Journal of the Institute of Brewing, Volume 30, 1924, page 322.

The answer in the 1960s and 1970s was to convince consumers that Lager was a fancy sophisticated product, worthy of a premium price. At the same time cutting corners in production to make it cheaper to brew.

Next time, Lloyd Hind will explain why British beer was so crap and how it could be fixed.

Saturday, 1 August 2020

1911 Russell XXX

Russell was a smallish brewery in Gravesend in Kent. They were bought by Truman in 1930. Along with 223 pubs, which is what Truman would really have wanted.

Russell XXX has very much the air of a London Burton. No real surprise, as the brewery wasn’t a million miles away from the capital.

The grist is a classic base malt, flaked maize and sugar combination. There were two types pf pale malt, described as “English” and “foreign”. Which would be noting the origin of the barley, not where the malting was done. Which would have been in the UK. Apart from tiny quantities of lager malt, no malt was imported into the UK at that point.

“Pale invert” and “Kendall” are the descriptions given to the two types of sugar. To interpret the first as No. 1 invert is a no-brainer. The latter, given the minute amount employed, must be some type of caramel

1911 Russell XXX
pale malt 12.25 lb 77.88%
flaked maize 1.25 lb 7.95%
No. 1 invert sugar 2.15 lb 13.67%
caramel 1000 SRM 0.08 lb 0.51%
Fuggles 120 mins 2.00 oz
Fuggles 60 mins 2.00 oz
Goldings 30 mins 2.00 oz
Goldings dry hops 1.00 oz
OG 1076
FG 1022
ABV 7.14
Apparent attenuation 71.05%
IBU 62
SRM 13
Mash at 150º F
Sparge at 160º F
Boil time 120 minutes
pitching temp 58º F
Yeast Wyeast 1099 Whitbread Ale

This recipe is in my two new books, Strong! vols. 1 & 2 and Strong! vol.2.


Friday, 31 July 2020

Strong! vols 1 & 2 now available

For various complicated and rather dull reasons, rather than update Strong vol. 1, I've issued a new book which includes both volume 1 and volume 2.

The combined book is well over 500 pages of Strong Ale fun.. Including over 130 home brew recipes, covering every decade from the 1830s to the 1990s. As well as a load of other wonderful insights into all sorts of strong UK beer.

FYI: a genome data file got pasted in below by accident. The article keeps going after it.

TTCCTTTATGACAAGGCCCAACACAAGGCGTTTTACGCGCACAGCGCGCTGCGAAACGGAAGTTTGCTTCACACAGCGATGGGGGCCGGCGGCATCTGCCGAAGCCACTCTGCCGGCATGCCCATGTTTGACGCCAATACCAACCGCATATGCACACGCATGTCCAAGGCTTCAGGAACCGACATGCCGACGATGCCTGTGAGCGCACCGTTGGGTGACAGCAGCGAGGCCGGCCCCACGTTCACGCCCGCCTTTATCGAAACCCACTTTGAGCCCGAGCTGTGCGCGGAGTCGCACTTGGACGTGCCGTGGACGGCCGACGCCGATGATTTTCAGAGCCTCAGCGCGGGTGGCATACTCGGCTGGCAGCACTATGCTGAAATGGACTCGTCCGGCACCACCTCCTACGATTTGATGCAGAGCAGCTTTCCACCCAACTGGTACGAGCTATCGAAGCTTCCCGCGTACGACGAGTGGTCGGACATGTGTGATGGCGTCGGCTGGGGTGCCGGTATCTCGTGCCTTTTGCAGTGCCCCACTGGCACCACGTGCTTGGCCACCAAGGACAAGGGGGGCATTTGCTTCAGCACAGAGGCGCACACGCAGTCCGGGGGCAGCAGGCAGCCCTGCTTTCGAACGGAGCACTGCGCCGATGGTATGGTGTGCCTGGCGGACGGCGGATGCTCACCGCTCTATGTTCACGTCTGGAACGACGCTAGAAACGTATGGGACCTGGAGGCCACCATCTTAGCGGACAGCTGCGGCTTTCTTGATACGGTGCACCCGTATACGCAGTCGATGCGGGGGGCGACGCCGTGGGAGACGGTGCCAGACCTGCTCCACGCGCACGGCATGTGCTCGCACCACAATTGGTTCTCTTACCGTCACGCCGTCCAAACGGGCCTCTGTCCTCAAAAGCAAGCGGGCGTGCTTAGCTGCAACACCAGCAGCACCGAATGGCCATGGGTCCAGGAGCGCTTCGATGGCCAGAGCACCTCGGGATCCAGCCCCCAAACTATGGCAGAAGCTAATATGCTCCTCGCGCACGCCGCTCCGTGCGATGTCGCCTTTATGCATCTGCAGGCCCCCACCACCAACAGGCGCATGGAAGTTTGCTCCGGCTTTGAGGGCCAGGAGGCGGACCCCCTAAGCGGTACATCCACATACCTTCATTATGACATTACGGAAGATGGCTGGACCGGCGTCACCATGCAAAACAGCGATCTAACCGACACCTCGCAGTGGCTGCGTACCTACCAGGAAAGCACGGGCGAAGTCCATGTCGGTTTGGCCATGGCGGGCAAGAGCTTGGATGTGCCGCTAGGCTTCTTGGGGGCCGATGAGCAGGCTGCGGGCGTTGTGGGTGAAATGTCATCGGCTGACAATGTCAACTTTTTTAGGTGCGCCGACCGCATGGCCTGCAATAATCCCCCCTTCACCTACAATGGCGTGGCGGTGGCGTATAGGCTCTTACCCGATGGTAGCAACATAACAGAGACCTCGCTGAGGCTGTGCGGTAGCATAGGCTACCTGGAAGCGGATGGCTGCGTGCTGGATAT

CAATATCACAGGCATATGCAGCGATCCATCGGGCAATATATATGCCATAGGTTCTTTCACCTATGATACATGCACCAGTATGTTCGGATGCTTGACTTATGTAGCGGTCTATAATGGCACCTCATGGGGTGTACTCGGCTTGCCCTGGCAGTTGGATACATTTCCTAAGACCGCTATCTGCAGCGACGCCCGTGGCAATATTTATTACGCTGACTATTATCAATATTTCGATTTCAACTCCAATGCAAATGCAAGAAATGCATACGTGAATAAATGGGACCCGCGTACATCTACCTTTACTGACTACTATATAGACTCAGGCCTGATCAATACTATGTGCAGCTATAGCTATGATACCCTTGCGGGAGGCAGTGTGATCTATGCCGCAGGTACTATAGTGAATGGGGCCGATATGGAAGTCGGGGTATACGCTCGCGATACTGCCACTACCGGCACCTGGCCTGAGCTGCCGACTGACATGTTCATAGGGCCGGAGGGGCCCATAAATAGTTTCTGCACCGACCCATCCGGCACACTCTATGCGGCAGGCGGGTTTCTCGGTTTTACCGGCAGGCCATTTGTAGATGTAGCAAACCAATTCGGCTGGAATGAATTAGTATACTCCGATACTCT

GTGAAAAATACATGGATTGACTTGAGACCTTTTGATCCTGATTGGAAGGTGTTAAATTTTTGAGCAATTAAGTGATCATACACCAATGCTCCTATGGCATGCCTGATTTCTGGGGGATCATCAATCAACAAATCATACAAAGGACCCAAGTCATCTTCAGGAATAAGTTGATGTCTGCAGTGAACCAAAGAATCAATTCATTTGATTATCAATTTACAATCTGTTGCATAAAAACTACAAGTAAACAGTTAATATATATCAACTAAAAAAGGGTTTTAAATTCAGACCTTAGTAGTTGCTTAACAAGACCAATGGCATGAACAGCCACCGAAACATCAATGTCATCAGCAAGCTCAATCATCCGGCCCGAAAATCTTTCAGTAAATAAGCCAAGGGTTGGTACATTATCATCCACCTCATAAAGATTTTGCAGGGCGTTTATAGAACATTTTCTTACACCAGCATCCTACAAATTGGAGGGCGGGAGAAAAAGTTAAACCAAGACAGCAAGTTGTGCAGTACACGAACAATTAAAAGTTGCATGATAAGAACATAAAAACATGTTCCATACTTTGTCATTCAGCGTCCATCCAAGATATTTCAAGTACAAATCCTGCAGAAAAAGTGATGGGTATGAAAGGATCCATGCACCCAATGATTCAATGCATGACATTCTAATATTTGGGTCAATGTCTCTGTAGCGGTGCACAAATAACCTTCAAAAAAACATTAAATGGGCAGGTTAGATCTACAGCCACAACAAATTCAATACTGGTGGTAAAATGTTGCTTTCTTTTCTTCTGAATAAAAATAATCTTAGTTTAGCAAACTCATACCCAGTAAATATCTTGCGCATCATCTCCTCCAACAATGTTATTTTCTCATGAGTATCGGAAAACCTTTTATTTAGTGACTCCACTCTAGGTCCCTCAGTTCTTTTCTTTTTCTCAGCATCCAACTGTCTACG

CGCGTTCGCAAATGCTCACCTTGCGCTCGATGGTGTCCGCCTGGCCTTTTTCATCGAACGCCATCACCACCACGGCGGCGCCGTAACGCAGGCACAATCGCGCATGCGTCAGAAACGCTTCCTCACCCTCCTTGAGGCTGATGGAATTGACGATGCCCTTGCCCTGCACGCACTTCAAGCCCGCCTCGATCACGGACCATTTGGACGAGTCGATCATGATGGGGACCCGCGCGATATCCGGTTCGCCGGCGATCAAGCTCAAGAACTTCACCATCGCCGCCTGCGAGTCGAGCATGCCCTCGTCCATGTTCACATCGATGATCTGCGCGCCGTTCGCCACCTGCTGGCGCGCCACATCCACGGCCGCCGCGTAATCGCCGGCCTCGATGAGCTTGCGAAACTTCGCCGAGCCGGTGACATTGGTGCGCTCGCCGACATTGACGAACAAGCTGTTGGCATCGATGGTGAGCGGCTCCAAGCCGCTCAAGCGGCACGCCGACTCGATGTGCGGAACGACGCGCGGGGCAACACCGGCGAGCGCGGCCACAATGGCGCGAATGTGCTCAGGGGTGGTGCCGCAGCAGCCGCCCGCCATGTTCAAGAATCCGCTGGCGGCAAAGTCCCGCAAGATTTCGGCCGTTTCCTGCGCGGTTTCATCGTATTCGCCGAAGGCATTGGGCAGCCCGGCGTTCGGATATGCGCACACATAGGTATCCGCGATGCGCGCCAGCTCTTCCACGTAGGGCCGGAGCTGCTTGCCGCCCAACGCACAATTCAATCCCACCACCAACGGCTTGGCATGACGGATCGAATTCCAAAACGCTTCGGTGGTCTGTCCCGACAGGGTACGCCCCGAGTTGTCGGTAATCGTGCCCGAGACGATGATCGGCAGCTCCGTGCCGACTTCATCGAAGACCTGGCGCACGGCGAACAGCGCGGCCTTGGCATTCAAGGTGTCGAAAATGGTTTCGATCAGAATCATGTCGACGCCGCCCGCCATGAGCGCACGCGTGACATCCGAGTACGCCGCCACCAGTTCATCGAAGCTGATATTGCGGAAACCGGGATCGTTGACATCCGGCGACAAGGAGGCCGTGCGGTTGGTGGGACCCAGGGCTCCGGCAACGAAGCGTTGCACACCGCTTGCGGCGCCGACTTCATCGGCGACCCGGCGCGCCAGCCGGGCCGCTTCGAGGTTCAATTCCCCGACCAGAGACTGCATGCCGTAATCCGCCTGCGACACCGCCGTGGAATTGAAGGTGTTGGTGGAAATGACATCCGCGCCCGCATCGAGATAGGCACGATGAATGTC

Until 31st July 11:59 PM (ET) you can also get 15% off it (and all my other print books) with this code:

CREATIVE15

Pure yeast culture

I found some tasty titbits on the subject of yeast in a 1924 article by brewing scientist Lloyd Hind. the article in question is called "Beer of the Future".

To be honest, he was a bit wide of the mark in his long-term predictions:

"That the improvement of Continental beers has gone hand-in-hand with the adoption of low fermentation processes does not necessarily imply, that the beer of the future will be lager. In flavour and manner and temperature of serving the two types of beer, top and bottom fermentation are quite distinct, and the choice between the two is one of personal taste. In this country beer drinkers have become so wedded to the flavour of top fermentation beer that they prefer it, and in many cases express dislike for lager. The great majority, however, of those who decry lager have never tasted it as it should be, and generally say they do not like such thin stuff, ignoring the fact that such description does not apply to good lager any more than it does to good English beer."
Journal of the Institute of Brewing, Volume 30, 1924, page 319.

Time has definitely proved him wrong on that one. Lager is undoubtedly the most popular type of beer in the UK today'

Lloyd Hind hoped that UK brewers would give pure yeast cultures another try. A few breweries played around with them in the late 19th century, but gave up when they couldn't get secondary conditioning to work. Not knowing that Brettanomyces performed the secondary fermentation.